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China's Economy and its development

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China's Economy and its development Development is a key point raised in the article and how this may burn out. The indicator that is commonly used throughout the article to assess the growth of China is GDP (Gross domestic product, which is the value of everything produced in the economy in a year including expenditure taxes). Growth usually increases a countries development. This is one of many ways of measuring economic development in a country. The figures show us that the economy of China has increased as China's GDP 'grew by 9% in the year (2003) to the third quarter.' This is showing a growth in the Chinese economy as the GDP has increased. Although there limitations of using the GDP as the sole indicator of development. The GDP does not take into account who the money is generated by and who it is distributed to as you may have the extreme rich and the extreme poor. ...read more.


Investment levels may also give an indication of the development of a country. High levels in investment are likely to result in development of an economy. The article says that investment in China is running at a 'scorching 32% higher than a year ago, accounting for 2/3rd's of GDP growth in the 3rd quarter. This is a large amount of investment and is mainly being made by foreign firms who believe that China's economy will flourish and produce abnormal returns. This idea follows with the economic theory of Harrod and Domar who were economists in the 1930's. This theory stated that investment, savings and technological change were key variables in growth. This is what has happened in China as investment has been made to bring about technological change, i.e. from manufacturing by hand to by machine. The increase investment, according to Howard and Domar's theory, shifts out the production possibility frontier (PPF), as seen below. ...read more.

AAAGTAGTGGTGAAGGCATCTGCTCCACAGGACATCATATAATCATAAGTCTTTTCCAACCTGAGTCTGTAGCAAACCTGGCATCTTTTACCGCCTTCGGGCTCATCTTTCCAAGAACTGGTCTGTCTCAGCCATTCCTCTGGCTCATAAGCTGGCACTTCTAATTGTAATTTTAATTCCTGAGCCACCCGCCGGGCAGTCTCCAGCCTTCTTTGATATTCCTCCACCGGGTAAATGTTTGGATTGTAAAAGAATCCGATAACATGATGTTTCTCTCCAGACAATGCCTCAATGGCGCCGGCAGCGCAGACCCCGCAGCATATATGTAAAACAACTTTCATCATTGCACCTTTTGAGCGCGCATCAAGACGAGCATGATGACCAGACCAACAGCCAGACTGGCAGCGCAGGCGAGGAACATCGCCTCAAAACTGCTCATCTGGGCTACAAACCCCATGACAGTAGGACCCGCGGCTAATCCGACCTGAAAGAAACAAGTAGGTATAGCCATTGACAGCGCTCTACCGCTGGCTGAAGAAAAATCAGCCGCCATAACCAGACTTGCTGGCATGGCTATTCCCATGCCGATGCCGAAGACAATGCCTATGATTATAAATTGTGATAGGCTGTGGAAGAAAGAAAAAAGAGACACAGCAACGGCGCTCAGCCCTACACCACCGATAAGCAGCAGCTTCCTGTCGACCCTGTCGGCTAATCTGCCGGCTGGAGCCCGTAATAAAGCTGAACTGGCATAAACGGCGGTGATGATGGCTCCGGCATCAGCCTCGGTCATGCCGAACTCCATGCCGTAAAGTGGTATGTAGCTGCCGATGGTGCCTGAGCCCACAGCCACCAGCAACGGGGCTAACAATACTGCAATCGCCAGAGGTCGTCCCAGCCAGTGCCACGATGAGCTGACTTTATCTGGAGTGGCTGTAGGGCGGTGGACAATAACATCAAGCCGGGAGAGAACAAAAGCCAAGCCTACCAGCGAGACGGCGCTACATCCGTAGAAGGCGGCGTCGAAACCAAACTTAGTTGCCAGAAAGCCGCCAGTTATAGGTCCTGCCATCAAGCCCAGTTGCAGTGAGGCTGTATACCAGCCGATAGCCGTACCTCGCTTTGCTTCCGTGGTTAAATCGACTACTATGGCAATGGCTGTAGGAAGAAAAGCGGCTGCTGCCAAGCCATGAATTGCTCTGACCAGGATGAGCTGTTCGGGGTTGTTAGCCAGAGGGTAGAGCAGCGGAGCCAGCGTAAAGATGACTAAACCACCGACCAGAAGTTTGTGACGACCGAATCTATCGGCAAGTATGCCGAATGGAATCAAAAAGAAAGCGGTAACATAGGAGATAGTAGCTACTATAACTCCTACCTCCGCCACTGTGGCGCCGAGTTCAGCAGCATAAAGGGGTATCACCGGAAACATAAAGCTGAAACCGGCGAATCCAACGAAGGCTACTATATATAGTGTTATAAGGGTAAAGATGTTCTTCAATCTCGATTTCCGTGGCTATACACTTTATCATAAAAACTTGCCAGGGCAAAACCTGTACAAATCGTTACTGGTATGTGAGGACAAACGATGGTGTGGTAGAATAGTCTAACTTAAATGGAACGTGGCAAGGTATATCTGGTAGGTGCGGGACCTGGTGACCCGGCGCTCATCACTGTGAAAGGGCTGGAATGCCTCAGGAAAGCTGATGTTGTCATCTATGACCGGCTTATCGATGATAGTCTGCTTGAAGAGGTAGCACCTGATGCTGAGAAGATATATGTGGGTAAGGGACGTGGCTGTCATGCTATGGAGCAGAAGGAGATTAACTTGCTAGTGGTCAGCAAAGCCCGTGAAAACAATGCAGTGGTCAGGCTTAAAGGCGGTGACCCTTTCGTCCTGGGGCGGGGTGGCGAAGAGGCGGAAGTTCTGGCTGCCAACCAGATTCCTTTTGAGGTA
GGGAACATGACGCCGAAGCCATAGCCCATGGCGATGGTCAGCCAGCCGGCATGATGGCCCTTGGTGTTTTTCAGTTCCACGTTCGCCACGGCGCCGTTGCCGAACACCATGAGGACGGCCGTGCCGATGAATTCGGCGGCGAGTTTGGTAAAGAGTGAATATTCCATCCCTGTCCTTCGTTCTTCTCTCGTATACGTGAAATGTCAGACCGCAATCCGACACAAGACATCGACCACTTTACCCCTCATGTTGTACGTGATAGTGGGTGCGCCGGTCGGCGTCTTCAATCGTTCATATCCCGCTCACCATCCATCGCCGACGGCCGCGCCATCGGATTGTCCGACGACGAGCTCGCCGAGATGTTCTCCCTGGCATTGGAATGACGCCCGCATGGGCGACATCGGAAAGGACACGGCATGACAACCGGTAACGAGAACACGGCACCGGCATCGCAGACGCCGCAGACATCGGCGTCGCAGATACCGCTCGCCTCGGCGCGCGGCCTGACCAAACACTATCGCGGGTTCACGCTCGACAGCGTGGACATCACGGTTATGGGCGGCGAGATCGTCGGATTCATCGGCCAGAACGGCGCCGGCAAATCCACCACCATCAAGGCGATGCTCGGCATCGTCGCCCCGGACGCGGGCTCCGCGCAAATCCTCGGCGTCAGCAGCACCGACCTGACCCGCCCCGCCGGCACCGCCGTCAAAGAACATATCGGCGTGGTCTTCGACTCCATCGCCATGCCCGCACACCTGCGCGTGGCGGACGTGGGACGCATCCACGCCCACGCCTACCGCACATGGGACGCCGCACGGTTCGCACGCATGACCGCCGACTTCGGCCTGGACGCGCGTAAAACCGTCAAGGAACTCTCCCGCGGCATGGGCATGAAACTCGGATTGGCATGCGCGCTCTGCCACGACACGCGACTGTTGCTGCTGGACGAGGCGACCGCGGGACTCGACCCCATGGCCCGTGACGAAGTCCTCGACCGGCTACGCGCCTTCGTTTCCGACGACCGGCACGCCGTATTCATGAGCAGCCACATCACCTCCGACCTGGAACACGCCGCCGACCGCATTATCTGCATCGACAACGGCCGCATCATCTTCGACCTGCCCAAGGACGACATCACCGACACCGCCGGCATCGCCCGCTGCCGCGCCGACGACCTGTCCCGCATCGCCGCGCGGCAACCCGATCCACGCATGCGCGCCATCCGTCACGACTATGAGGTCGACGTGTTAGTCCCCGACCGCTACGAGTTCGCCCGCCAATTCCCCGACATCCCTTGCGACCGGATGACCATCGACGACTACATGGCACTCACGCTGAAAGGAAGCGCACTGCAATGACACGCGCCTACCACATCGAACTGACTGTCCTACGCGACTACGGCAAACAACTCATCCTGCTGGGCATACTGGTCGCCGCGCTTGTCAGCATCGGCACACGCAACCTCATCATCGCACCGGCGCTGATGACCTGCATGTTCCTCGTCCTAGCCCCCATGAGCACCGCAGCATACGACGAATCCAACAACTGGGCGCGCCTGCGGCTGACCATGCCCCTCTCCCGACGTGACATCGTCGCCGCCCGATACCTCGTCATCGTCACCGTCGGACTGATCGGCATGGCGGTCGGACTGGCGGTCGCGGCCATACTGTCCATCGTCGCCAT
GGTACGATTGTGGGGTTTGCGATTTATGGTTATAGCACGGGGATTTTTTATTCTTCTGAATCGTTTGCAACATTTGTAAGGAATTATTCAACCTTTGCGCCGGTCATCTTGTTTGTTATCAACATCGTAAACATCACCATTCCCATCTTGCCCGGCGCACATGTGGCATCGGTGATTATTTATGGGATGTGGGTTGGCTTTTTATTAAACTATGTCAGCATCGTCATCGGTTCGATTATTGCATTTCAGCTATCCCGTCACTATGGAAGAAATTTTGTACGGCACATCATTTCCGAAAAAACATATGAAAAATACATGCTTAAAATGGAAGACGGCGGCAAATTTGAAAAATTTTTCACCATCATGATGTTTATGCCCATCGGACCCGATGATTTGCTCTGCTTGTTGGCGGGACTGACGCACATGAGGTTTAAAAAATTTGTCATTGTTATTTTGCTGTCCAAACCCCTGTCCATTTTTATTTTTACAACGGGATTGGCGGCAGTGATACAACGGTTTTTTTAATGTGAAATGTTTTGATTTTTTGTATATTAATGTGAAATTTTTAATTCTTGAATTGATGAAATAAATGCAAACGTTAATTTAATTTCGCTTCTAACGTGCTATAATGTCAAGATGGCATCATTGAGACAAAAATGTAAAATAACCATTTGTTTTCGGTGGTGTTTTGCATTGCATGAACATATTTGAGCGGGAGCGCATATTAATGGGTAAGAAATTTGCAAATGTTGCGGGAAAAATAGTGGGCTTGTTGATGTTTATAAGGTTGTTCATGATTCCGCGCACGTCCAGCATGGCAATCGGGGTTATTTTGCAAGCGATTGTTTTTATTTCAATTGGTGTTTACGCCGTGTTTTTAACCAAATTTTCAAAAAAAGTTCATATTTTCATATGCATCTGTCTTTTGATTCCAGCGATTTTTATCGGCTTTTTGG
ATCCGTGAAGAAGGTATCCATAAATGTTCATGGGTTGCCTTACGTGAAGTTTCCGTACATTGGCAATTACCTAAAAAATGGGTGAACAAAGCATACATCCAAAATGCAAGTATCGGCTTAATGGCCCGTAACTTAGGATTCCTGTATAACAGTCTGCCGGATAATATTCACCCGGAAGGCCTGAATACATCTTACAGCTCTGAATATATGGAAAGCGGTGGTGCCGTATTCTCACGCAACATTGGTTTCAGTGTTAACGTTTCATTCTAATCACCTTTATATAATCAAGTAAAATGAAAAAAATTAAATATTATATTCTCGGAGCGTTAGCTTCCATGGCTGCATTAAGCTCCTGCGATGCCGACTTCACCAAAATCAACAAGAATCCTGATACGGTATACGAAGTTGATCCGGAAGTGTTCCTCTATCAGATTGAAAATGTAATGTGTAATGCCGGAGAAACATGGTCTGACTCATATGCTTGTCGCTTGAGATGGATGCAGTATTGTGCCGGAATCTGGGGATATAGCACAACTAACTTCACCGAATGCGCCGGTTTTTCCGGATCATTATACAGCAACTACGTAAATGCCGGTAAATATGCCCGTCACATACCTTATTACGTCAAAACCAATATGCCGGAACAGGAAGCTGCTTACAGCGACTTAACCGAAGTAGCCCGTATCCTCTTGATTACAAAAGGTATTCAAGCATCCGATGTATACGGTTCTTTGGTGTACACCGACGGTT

The increase in investment (40% of GDP in 2002) will increase the aggregate demand in the Chinese economy and sets off the multiplier effect. This is an injection into the economy and the circular flow of income. The article also says that there are 'growing signs of overinvestment in sectors such as cars, construction and coastal properties.' Overcapacity may push down profits and profits are taxed which will reduce the tax revenue available to the government and may slow down the development of China due to the lack of funds to spend on education, healthcare etc... which are a large part of development. The article refers to this as overheating which usually implies excess demand. This excess demand (according to the theory of supply and demand) leads to shortages and higher inflation. Economists believe that the economy will keep steaming for the moment but one day the investment boom may turn to bust. Article reference: (15th November 2003), China's economy. Steaming, The Economist, p93/94. Word count: 747 words IB economics Portfolio (unit 3), 05/05/2007 Louis Redman - 1 - ...read more.

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